The German utility-scale storage revenue stack for new projects has been totally reshaped by recent events and regulatory changes as the market moves to 100MW-plus ticket sizes, local developer ECO STOR told Energy-Storage.news.
This year, German utility-scale energy storage projects will garner about half of their revenue from peak shaving with the rest made up of a mix of auxiliary (ancillary) grid services and intraday trading. That is according to Georg Gallmetzer, managing director of ECO STOR, a company which designs battery energy storage system (BESS) projects before selling when shovel-ready.
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Peak shaving is a service where generators inject power during distribution system operators’ (DSO) peak quarter-hour demand loads, over the course of the year for which they are paid €50-100,000 (US$53-106,000) per MW/year. But the revenue stream will not be available for new energy storage projects commissioned after December 2022, Gallmetzer said.
“So value stacking for new projects from now on relies only on auxiliary services and short term trading, but the energy world has changed, fortunately. The prices on the auxiliary markets have increased and the spreads in short-term trading have multiplied. So the business model is now stronger, even including the increased material prices which have grown by about 30% in relation to last year.”
He added that investment decisions for ECO STOR’s current projects were made before Russia’s invasion of Ukraine and recent commodity price increases, but that the profit opportunities of those projects have ‘increased dramatically’.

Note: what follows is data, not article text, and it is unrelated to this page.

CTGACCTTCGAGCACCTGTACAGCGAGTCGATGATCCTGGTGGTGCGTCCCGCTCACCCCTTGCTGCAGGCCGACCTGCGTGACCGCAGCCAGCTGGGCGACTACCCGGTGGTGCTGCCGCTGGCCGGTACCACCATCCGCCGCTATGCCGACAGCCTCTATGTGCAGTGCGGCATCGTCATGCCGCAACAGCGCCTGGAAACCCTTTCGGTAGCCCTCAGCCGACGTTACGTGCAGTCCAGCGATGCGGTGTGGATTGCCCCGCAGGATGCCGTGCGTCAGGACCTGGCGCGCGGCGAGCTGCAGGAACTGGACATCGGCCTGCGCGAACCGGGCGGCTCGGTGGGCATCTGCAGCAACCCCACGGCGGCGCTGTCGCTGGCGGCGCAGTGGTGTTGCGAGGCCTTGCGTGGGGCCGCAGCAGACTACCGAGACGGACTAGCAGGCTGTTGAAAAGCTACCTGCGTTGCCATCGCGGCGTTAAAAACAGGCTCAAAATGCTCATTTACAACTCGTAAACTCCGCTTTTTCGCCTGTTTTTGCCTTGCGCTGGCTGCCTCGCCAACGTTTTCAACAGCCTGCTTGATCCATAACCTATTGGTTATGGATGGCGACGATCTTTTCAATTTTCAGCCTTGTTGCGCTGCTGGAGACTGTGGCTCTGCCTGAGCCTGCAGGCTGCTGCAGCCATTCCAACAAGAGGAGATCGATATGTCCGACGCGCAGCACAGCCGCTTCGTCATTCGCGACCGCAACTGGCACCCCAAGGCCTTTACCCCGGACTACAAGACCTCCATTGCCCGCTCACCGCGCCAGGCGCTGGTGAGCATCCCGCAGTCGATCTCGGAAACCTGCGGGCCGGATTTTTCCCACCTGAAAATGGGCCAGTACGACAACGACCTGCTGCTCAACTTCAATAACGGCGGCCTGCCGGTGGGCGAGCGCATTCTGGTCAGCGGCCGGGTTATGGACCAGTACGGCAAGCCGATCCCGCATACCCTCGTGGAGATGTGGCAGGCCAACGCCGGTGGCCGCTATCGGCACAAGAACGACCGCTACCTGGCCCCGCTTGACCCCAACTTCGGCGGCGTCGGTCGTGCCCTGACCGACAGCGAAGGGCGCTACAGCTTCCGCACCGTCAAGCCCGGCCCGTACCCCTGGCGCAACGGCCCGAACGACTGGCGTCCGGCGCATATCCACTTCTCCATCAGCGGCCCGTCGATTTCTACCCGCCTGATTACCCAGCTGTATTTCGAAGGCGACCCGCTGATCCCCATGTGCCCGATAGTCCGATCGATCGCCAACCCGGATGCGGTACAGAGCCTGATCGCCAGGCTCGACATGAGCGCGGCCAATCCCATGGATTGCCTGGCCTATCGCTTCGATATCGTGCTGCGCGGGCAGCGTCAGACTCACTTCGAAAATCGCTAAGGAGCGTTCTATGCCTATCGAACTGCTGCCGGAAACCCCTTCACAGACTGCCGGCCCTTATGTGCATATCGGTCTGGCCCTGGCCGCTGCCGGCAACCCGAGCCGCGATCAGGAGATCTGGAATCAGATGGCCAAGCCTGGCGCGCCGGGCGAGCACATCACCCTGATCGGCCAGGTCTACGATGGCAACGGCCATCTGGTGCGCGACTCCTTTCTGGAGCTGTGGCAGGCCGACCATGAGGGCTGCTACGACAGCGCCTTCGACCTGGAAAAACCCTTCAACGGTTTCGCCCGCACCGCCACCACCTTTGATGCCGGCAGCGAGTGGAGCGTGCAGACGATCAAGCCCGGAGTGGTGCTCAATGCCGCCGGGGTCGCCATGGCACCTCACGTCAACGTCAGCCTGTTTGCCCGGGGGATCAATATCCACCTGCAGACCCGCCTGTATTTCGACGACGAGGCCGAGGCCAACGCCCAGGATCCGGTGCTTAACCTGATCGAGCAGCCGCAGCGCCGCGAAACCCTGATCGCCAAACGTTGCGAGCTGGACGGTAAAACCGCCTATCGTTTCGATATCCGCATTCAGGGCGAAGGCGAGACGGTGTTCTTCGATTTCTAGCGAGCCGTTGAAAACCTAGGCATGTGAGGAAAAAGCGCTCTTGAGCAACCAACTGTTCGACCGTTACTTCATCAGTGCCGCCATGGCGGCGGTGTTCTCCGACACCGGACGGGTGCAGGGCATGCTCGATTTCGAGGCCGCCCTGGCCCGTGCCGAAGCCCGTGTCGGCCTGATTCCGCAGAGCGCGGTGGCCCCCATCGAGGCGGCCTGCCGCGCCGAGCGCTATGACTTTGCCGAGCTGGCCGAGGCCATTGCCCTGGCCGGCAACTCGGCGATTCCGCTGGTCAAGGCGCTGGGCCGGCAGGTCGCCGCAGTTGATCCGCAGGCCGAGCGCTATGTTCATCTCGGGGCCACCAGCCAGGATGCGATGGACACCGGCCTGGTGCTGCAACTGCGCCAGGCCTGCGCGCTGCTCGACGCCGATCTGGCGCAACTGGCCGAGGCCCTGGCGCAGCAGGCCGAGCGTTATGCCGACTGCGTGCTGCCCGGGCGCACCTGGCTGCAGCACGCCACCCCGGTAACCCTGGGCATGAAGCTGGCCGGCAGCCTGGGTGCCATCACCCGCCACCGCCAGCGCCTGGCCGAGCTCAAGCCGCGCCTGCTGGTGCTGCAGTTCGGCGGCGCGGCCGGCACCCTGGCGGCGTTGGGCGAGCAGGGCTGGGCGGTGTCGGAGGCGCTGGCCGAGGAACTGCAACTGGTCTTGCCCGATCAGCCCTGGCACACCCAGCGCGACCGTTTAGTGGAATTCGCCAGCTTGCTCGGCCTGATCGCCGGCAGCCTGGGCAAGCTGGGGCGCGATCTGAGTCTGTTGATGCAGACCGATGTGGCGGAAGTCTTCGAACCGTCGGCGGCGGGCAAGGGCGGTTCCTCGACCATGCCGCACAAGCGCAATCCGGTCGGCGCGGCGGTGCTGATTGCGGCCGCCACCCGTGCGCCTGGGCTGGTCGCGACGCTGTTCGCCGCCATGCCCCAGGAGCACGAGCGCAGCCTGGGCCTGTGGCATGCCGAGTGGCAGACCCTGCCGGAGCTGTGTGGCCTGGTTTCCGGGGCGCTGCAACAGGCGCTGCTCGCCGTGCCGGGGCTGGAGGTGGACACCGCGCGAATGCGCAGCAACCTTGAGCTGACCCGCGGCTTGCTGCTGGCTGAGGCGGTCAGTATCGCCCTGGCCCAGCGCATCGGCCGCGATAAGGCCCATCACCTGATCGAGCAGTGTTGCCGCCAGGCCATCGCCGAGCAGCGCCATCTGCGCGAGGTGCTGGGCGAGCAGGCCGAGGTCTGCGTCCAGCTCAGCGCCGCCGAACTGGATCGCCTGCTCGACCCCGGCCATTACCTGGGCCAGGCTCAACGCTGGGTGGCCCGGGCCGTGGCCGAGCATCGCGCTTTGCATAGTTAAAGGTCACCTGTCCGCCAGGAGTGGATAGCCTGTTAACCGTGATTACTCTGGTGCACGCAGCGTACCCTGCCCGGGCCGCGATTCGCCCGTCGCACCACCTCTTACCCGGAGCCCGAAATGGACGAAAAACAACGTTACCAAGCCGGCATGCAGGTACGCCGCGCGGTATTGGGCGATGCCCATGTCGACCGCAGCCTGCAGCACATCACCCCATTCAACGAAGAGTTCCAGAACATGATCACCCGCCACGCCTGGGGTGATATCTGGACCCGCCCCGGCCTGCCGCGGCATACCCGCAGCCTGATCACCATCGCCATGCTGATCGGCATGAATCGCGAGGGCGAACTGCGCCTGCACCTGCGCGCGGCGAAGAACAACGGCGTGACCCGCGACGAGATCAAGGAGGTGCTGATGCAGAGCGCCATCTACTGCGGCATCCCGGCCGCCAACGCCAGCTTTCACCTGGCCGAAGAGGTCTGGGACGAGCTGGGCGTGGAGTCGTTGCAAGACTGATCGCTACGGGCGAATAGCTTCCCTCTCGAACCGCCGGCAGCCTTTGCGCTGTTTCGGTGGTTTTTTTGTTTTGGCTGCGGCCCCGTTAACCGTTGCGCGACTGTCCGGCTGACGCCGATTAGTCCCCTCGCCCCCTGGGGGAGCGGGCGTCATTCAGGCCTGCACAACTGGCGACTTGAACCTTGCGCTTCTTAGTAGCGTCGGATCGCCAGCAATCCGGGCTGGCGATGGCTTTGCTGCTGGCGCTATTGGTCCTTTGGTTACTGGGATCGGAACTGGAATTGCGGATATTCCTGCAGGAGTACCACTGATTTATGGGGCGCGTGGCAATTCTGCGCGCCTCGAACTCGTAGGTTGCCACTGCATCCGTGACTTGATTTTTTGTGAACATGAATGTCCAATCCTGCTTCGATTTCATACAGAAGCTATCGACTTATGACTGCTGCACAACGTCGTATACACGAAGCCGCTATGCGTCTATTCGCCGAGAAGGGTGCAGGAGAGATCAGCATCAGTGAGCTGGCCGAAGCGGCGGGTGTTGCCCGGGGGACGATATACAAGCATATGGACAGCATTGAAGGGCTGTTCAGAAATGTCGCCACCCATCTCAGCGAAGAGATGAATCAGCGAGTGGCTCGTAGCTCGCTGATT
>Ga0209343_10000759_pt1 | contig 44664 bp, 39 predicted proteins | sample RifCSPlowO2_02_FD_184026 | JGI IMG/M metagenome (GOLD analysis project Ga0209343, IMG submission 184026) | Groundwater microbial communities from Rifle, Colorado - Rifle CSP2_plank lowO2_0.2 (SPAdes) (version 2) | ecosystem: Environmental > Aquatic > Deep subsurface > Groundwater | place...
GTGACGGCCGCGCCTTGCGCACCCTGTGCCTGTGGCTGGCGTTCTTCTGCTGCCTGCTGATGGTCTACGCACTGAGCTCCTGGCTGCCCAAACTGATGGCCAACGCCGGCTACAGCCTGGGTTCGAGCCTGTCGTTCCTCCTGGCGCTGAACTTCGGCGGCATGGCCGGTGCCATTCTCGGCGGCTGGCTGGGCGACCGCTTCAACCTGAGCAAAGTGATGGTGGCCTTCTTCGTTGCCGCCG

It is noteworthy that this is all happening as some of the early movers in the UK market, Europe’s largest, like Gore Street Capital and Anesco have recently entered or made concrete plans to enter the German utility-scale storage market.
When asked to comment on these moves, Gallmetzer identified “pressure on land and grid access in their home market” as key drivers for the expansion.
“I think the UK is the wild west of land grabbing which has led to a situation of extremely high prices for project rights. It’s in the £100k (US$126k) per megawatt project right range which is enormously high, which is actually a little inhibitor for growth in the UK.”
Though not all UK projects trade at this price. Just today, Bluefield Solar announced a £56,000/MW project rights deal two months after a £75,000/MW one, covered in a separate Energy-Storage.news piece.
Part of the increased interest in German utility scale is also likely to be down to an increase in the size of new projects. The market has until now been dominated by smaller projects with the average utility scale BESS commissioned in 2021 standing at just 2.9MWh according to a recent study reported on by Energy-Storage.news.
That is starting to change. Essen-headquartered power generation company RWE expects a 72MW project, one of two totalling 117MW/128MWh, to come online in late 2022. Siemens and Fluence have announced a 100MW/200MWh project although an exact delivery date is not clear, while ECO STOR expects to commission a 100W/200MWh BESS in 2024.
“It will be the biggest in Germany but only for a short time, because many market players have similar plans,” Gallmetzer added.
“Large investors have been trying with small ticket sizes of investments and getting experience before scaling. Those ticket sizes are on the market and the experience with them is very positive.”
ECO STOR has a project pipeline under construction for delivery by the end of this year totalling 100MWh. The company is owned by Norway-based investment firms Agder Energi Venture and Klaveness Marine Holdings, Delph 25 and IGE (holding companies controlled by the founders of Covalis Capital), and company management.